In today's edition of "walking while Black" ...
The California Highway Patrol says it will "investigate" a YouTube video that captures an officer repeatedly punching a woman along the side of a Los Angeles freeway. The officer is shown "punching the woman on the ground more than 11 times in the face" near an off-ramp on Interstate 10, reports CBS Los Angeles.
The confrontation was caught on cellphone video by a man driving by [on Tuesday]. ... When the video starts, the officer is seen trying to detain the woman. She gets a few steps away from him, but he gets her to the ground. He briefly struggles with her before repeatedly punching her in the face. After a few moments, a plainclothes officer enters the picture and helps the CHP officer put the woman in handcuffs.
The man who shot the video ... said he saw the barefoot woman walking around the off-ramp when he noticed a CHP officer chase her around a truck. [David] Diaz said, "If you look at the video, there are 15 hits. To the head, and not just simple jabs. These are blows to the head. Blows. Really serious blows. And this is ridiculous to me."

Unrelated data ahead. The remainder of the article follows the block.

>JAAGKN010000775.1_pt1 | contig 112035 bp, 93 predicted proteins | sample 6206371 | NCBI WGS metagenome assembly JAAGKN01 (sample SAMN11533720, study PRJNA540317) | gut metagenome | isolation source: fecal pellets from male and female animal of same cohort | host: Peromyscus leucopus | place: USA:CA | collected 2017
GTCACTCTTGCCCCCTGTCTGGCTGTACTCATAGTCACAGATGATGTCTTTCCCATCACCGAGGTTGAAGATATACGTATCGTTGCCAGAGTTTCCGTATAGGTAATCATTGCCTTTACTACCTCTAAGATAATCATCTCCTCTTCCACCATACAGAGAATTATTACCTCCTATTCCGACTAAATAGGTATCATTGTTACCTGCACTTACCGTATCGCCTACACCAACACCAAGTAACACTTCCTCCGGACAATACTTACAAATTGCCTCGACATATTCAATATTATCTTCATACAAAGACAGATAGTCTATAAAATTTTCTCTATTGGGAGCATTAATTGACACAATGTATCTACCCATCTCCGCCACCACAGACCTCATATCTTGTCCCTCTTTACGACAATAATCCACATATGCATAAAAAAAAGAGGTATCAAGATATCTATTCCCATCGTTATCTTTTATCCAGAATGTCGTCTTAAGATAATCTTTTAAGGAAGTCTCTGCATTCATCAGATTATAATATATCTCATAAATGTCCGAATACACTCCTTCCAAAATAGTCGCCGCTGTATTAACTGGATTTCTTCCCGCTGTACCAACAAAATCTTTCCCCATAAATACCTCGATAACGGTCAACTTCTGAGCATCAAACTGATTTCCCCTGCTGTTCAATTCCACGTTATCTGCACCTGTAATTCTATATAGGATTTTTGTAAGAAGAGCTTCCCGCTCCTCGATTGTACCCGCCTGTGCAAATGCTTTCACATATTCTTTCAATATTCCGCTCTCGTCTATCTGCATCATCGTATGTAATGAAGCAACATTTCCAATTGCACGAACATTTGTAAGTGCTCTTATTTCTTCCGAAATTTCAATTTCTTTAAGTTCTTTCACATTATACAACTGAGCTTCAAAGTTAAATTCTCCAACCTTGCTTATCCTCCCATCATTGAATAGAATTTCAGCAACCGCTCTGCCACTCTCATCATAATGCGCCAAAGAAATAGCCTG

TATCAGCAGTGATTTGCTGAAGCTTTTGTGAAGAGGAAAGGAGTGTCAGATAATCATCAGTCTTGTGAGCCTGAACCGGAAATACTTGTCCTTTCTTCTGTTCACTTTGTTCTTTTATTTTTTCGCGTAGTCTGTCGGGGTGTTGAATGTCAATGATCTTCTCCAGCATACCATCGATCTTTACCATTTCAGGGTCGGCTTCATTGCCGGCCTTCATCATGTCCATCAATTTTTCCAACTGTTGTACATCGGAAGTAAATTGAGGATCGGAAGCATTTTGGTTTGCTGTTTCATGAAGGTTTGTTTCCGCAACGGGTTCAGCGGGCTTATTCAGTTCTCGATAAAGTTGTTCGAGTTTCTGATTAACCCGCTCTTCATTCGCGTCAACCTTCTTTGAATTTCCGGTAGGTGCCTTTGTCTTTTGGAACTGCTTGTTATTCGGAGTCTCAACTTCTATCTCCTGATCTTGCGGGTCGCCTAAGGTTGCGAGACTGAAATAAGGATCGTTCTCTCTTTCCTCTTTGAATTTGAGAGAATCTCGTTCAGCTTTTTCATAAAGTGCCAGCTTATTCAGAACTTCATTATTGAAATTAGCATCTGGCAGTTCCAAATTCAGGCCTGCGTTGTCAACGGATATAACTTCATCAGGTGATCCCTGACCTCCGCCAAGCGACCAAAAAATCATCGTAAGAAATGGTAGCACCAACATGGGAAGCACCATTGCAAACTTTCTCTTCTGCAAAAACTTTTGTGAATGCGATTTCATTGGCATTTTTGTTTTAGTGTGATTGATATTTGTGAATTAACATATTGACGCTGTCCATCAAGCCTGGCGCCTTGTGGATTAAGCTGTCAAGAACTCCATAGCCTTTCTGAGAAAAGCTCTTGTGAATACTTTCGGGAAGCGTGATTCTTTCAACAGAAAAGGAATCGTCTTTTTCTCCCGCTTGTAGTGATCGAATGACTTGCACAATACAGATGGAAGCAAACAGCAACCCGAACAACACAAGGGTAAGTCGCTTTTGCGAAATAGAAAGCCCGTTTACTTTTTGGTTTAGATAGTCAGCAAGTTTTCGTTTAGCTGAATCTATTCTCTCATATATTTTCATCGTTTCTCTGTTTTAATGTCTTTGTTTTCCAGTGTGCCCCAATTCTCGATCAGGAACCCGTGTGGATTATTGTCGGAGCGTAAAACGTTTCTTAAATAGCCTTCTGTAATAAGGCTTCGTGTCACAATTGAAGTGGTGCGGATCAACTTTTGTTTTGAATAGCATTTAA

The attorney for the family of the woman wants the officers to be disciplined. "She's not just some animal," said attorney Caree Harper, reports KTLA 5. "She has an aunt, a sister, a brother, a father and a great-grandchild."
Meanwhile in Arizona: Arizona State University English Professor Ersula Ore pleaded not guilty to assaulting an officer and other charges on Thursday, reports the Arizona Republic. Ore's arrest and brutal beating by an ASU police officer was captured by police dash cam surveillance video. The ASU Police Department has "placed the arresting officer on administrative leave and ask[ed] the FBI to look into any civil-rights violations that may have occurred."
Nothing to see here, keep moving! Just another Black woman viciously beat by police officers. Watch the beat down AFTER THE JUMP ...
One final note: The Los Angeles woman possibly may have been in distress, injured, mentally incapacitated or suffering other mental health trauma if she indeed was "barefoot" and wandering in traffic. This would be yet another example of police excessively responding to mental illness.
"People with severe mental disorders who, in the absence of adequate mental health services, are coming in contact [more frequently] with the criminal justice system, sometimes with deadly consequences," the New York Times reported in April. "The problem has gotten worse in recent years, according to mental health and criminal justice experts, as state and local governments have cut back on mental health services for financial reasons."
And as always, Blacks and Latinos with mental health challenges more likely to be undiagnosed, misdiagnosed or untreated. See our report for EBONY: "Mental Health Disparities Endanger Chicago's Black Youth."